71 – Michael Roos, Titans – For years, 71 has been the domain of Seahawks great OLT Walter Jones, but Jones has missed the entire season. So we’ll give the nod here to Roos, a left tackle who made the Pro Bowl last year for the first time. He gets the nod over Jason Peters of the Eagles, who hasn’t played the last couple of years at the same level he performed at around 2007; young Ravens OLT Jared Gaither; and Vikings rookie ORT Phil Loadholt. Other notable 71s: Russ Hochstein, Broncos; Kendall Simmons, Bills; John Wade, Raiders; Josh Sitton, Packers

72 – Vernon Carey, Dolphins – Carey is turning into a solid right tackle for the Dolphins. He has incredible size, which is part of the reason that the Dolphins spent so much to re-sign him in the offseason. We’re giving him the nod over two-time Pro Bowl OLT Matt Light of the Patriots, who seems to be starting to decline as a player. Other notable 72s: Sam Baker, Falcons; Erik Pears, Raiders; Tra Thomas, Jaguars; Jason Spitz, Packers; Ryan Tucker, Browns; Darnell Stapleton, Steelers

73 – Jahri Evans, Saints – Earlier this week, I heard ESPN’s Trent Dilfer call Evans the best guard in the league. Steve Hutchinson might argue, but that’s enough for us to give Evans the nod over a strong field of 73s that includes OT Marcus McNeil of San Diego, OG Harvey Dahl of Atlanta, OT Joe Thomas of Cleveland, and OT Eric Winston of Houston. Other notable 73s: Shawn Andrews, Eagles; Mackenzy Bernadeau, Panthers; Eben Britton, Jaguars; Kirk Chambers, Bills; Daryn Colledge, Packers; Anthony Collins, Bengals; Adam Goldberg, Rams; Chris Kuper, Broncos; Marshal Yanda, Ravens; Ramon Foster, Steelers; Jake Scott, Titans

74 – Nick Mangold, Jets – Mangold, who made his first Pro Bowl last season, has emerged as one of the league’s best young centers. Now in his fourth season, he looks like he’ll be a preeminent linemen for years to come. So we give him the nod over massive Vikings OLT Bryant McKinnie and standout rookie Ravens ORT Michael Oher, whose story is told in the outstanding movie The Blind Side. Other notable 74s: Jermon Bushrod, Saints; Willie Colon, Steelers; Cornell Green, Raiders; Ryan Harris, Broncos; Stephon Heyer, Redskins; Winston Justice, Eagles; Joe Staley, 49ers; Chris Williams, Bears; Damion Cook, Lions; Charlie Johnson, Colts; Dennis Roland, Bengals; Wade Smith, Chiefs; Will Svitek, Falcons; Reggie Wells, Cardinals; Maurice Williams, Jaguars; Ray Willis, Seahawks

75 – Davin Joseph, Buccaneers – Joseph isn’t well known, but he’s part of a solid Buccaneers line. The right guard made his first Pro Bowl last season. Other notable 75s: Levi Brown, Cardinals; Marc Colombo, Cowboys; Eugene Monroe, Jaguars; Chad Rinehart, Redskins; Robert Turner, Jets; Ryan O’Callaghan, Chiefs; Nate Garner, Dolphins; Mario Henderson, Raiders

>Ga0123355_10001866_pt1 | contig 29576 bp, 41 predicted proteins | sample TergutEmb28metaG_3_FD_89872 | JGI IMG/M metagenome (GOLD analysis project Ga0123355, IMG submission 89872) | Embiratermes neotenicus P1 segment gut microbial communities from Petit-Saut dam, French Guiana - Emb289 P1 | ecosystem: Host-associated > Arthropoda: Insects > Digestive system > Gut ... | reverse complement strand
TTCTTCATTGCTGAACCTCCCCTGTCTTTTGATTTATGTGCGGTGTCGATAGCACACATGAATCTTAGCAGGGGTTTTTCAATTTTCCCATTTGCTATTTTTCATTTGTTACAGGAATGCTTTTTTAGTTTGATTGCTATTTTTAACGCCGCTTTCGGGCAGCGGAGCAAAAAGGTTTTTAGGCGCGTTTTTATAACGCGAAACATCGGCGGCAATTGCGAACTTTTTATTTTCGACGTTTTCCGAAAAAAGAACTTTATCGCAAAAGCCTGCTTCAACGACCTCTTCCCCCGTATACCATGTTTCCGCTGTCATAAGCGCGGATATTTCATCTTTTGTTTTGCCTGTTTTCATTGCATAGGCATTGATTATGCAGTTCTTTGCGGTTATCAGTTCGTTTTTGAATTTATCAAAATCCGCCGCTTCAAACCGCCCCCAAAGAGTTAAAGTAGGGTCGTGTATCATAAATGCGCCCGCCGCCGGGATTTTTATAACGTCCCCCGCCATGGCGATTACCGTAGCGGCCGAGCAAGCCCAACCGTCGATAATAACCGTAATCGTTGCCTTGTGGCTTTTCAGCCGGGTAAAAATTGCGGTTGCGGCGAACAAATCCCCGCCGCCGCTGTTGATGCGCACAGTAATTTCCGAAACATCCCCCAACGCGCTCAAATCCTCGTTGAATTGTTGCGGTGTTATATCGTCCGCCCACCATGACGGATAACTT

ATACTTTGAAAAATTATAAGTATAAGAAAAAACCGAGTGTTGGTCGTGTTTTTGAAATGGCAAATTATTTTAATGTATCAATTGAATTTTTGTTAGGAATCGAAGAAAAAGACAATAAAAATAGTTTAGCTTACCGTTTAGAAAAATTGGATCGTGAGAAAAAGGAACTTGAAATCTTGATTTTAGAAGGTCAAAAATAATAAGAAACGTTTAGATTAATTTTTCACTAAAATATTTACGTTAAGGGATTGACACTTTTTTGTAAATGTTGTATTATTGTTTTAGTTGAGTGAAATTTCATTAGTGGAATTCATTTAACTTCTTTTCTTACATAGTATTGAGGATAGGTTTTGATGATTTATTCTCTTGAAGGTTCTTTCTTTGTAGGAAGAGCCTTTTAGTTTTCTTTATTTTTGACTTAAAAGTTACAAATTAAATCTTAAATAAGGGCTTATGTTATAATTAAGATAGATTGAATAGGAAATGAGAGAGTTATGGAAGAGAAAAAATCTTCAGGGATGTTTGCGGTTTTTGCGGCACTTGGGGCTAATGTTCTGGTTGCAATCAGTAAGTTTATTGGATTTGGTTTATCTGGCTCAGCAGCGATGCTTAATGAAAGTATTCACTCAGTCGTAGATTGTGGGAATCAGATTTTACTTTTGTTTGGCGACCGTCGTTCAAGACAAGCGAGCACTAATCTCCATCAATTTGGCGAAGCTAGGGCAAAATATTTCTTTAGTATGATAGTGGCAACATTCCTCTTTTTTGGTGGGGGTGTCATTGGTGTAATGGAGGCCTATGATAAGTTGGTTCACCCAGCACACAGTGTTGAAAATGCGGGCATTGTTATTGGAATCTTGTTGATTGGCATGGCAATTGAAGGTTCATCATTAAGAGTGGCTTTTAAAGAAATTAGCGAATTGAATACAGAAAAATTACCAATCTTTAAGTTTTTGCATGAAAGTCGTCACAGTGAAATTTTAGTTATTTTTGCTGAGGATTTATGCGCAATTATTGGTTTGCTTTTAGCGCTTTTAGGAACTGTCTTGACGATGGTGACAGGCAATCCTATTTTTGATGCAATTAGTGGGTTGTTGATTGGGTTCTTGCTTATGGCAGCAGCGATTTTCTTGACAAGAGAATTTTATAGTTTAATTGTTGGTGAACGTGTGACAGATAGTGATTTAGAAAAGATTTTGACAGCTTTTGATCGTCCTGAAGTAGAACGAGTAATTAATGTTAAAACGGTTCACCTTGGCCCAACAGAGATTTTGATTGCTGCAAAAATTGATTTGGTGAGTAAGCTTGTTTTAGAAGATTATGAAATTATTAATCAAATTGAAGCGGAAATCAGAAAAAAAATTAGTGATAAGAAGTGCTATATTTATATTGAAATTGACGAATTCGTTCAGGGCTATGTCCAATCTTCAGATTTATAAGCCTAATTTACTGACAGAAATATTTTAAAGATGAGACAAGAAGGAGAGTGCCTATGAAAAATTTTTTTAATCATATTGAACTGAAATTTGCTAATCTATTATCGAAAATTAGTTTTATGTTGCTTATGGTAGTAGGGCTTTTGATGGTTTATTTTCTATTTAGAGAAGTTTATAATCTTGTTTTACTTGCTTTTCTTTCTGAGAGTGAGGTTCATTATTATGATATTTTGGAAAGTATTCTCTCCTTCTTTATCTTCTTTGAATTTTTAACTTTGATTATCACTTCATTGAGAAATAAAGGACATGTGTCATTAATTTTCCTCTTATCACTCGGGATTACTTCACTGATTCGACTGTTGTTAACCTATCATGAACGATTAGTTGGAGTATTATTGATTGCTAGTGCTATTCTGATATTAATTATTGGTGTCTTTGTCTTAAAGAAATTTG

76 – Steve Hutchinson, Seahawks – At a loaded number, Minnesota’s Hutchinson is the best of the bunch. He’s the highest paid guard in the league, and he’s earned every penny of that deal by playing like the best guard in football for many years now. He’s a big reason the Vikings’ run game is so potent. So he gets the nod over OLT Flozell Adams of Dallas, OG Chris Snee of the Giants, legendary OT Orlando Pace of the Bears, and rookie OT Sebastian Vollmer of the Patriots. Other notable 76s: Branden Albert, Chiefs; Stacy Andrews, Eagles; Jeff Backus, Lions; Chad Clifton, Packers; Robert Gallery, Raiders; Jonathan Goodwin, Saints; Levi Jones, Redskins; Deuce Lutui, Cardinals; Tyler Polumbus, Broncos; Jeremy Zuttah, Buccaneers; Duane Brown, Texans; David Stewart, Titans

77 – Jake Long, Dolphins – Long, the former No. 1 overall pick, has stepped in as a terrific left tackle in Miami. He should be a bellweather left tackle for years in the league. He gets the nod over Baltimore C Matt Birk, who has long been a force, and underrated Bengals OT Andrew Whitworth. Other notable 77s: Gosder Cherilus, Lions; Tyson Clabo, Falcons; Brandon Frye, Seahawks; Nick Kaczur, Patriots; Damion McIntosh, Seahawks; Uchi Nwaneri, Jaguars; Carl Nicks, Saints; Tony Pashos, 49ers; Jason Smith, Rams; Floyd Womack, Browns; Randy Thomas, Redskins; Demetrius Bell, Bills

78 – Ryan Clady, Broncos – It’s a golden era for young left tackles, and Clady may be the best, at least as a pure pass blocker. He gave up his first sack in his season and a half in the NFL earlier this year, which is amazing for such a youngster. He’s a true blue-chipper. Other notable 78s: Allen Barbre, Packers; Jordan Black, Jaguars; Mike Pollak, Colts; John St. Clair, Browns; Max Starks, Steelers; Jon Stinchcomb, Saints; Adam Terry, Ravens

79 – Jeff Otah, Panthers – Otah is another young tackle, only he plays on the right side. He’s a big, physical run blocker who perfectly fits the style that Carolina wants to play. Other notable 79s: Jon Runyan, Chargers; Trai Essex, Steelers; Mike Goff, Chiefs; Todd Herremans, Eagles; Artis Hicks, Vikings; Jonathan Scott, Bills